Risks of an Atrophied Sanctification


If you’ve ever broken a bone, you recall something about that associated muscle; atrophy. Due to low attention and use, a muscle will become weak and emaciated, or atrophied. A muscle in this state is feeble and of less use to the body.

The same can occur spiritually in the lives of Christian. If we fail to give proper attention to the biblical process of sanctification, we can unnecessarily weaken our souls. And, when a church leadership shepherds with a weak approach to sanctification, they risk endangering souls in many ways.

With that, here are a few risks of taking an atrophied approach to sanctification:

  1. An atrophied sanctification risks confusing the definition of a church.

A NT kind of church is a glorious thing. It is a part of that one institution which Jesus promised to build and bless. Part of that building and blessing includes the shaping and maturation of spiritual newborns; sanctification.

However, an atrophied sanctification can turn the church into an evangelistic event, but not a shepherded flock. If souls are not cared for beyond birth, the majority of the church will remain in perpetual spiritual diapers.

But the local church is a not just a soul-birthing center. It’s also a nurturing family. The new birth is just the beginning. What identifies a church is not only people making professions, but professors maturing.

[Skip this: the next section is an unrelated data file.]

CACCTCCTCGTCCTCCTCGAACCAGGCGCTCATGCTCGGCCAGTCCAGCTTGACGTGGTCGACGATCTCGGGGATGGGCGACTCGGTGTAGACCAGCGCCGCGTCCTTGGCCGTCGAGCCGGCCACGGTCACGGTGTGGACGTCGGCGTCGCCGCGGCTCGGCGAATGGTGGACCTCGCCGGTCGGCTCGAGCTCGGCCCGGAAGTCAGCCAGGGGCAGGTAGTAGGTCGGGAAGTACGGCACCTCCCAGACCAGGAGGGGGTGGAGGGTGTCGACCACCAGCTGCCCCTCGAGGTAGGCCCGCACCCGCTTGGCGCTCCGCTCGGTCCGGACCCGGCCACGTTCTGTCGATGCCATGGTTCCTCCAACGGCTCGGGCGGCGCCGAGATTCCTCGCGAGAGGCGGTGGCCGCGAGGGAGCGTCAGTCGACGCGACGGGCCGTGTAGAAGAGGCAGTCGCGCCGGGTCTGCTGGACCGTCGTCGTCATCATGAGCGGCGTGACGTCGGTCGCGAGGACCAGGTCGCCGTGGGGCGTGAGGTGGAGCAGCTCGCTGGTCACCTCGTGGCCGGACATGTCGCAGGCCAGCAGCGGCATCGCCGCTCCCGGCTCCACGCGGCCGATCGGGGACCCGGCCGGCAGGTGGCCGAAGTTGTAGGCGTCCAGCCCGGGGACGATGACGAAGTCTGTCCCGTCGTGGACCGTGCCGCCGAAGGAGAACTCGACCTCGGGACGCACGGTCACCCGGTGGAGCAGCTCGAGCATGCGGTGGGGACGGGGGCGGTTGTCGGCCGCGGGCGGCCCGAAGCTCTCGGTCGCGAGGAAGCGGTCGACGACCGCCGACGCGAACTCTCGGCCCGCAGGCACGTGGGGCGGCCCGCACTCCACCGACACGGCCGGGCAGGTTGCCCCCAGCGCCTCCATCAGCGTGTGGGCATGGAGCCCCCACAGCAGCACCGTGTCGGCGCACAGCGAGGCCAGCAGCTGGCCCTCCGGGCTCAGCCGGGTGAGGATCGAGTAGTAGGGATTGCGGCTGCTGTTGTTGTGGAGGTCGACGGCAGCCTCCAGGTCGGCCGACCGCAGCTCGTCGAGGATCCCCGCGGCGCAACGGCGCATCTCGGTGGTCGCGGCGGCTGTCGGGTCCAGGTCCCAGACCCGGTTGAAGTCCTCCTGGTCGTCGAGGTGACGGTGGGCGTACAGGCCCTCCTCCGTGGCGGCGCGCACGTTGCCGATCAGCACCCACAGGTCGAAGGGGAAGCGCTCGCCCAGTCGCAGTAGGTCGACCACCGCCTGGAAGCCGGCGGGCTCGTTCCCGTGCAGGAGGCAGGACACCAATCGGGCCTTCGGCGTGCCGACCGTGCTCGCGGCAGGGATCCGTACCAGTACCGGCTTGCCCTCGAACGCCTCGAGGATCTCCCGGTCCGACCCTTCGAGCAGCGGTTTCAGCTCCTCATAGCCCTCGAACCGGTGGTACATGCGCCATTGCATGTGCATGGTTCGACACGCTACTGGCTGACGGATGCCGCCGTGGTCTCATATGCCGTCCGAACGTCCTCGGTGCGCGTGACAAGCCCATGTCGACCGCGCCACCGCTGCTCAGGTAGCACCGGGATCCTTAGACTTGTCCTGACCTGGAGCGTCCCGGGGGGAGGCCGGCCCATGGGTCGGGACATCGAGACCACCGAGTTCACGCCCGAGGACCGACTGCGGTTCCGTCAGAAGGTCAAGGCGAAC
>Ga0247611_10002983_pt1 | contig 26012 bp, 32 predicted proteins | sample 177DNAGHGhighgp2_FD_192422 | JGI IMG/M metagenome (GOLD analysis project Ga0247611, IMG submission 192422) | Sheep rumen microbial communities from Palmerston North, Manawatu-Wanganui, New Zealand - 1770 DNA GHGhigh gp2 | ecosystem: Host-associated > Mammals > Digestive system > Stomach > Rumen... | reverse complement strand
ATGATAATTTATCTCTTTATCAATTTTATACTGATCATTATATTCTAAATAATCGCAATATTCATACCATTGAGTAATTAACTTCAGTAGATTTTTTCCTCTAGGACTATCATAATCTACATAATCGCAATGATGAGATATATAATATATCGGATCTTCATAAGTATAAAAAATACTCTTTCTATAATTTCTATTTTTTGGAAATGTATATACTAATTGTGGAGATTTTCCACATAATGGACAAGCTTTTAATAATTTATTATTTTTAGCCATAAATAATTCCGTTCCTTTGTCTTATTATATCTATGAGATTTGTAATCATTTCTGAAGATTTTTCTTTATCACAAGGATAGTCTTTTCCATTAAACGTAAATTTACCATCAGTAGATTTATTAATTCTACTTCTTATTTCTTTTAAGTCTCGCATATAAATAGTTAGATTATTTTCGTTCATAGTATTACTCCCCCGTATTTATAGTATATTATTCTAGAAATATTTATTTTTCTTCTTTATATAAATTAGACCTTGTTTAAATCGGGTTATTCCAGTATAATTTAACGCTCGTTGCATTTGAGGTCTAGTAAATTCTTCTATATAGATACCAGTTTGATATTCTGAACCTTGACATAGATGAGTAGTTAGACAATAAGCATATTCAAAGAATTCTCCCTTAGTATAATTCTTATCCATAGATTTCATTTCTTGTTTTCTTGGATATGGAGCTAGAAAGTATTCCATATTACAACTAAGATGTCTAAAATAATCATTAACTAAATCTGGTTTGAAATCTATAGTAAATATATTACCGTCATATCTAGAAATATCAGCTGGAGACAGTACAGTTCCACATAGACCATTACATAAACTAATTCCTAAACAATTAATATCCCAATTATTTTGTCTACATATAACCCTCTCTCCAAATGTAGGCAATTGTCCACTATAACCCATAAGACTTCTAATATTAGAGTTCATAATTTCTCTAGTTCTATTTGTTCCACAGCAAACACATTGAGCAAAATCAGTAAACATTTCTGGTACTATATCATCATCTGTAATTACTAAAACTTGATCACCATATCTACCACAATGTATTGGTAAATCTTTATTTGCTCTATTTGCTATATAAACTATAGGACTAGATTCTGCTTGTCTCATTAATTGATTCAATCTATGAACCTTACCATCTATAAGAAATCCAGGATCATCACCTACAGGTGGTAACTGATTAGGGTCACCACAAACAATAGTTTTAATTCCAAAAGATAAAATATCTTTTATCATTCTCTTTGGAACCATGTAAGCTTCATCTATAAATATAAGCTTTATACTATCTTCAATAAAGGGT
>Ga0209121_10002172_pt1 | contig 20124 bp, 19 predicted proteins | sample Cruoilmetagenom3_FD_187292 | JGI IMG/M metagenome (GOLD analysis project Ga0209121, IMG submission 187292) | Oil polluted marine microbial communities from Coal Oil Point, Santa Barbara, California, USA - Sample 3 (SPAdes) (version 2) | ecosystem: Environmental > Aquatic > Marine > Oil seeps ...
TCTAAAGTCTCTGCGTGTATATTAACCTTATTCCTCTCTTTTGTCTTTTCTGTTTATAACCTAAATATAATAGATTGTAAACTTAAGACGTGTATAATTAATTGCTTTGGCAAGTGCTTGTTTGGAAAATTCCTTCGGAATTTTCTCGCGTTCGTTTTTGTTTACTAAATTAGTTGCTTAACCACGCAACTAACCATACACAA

1. An atrophied sanctification risks diluting and socializing the gospel.

The Person and finished work of Christ grants us the infinitely blessed gift of salvation from the penalty and power of sin. It’s a package deal, beginning at regeneration and justification. So, the process of sanctification is the logical continuation.

But if sanctification is put in the trunk, the gospel can be darkened a bit. It can morph into that which saves from sin’s penalty but not its presence, which is not the biblical gospel.

Instead, the gospel becomes something to display and imitate before it is something by which I am made acceptable to God. Often that something else is social cause. The death of Christ is to rescue us from our social needs instead of the wrath of God. The gospel which saves becomes the gospel which socializes.

Social causes are necessary. But, the work of God in Christ is about rescuing us from our personal penalty and power of sin. It will not do to reduce Christ’s substitutionary penal atoning death to a means of increased social awareness. A low view of sanctification can contribute to that confusion.

Continue at: http://thecripplegate.com/risks-of-an-atrophied-sanctification/


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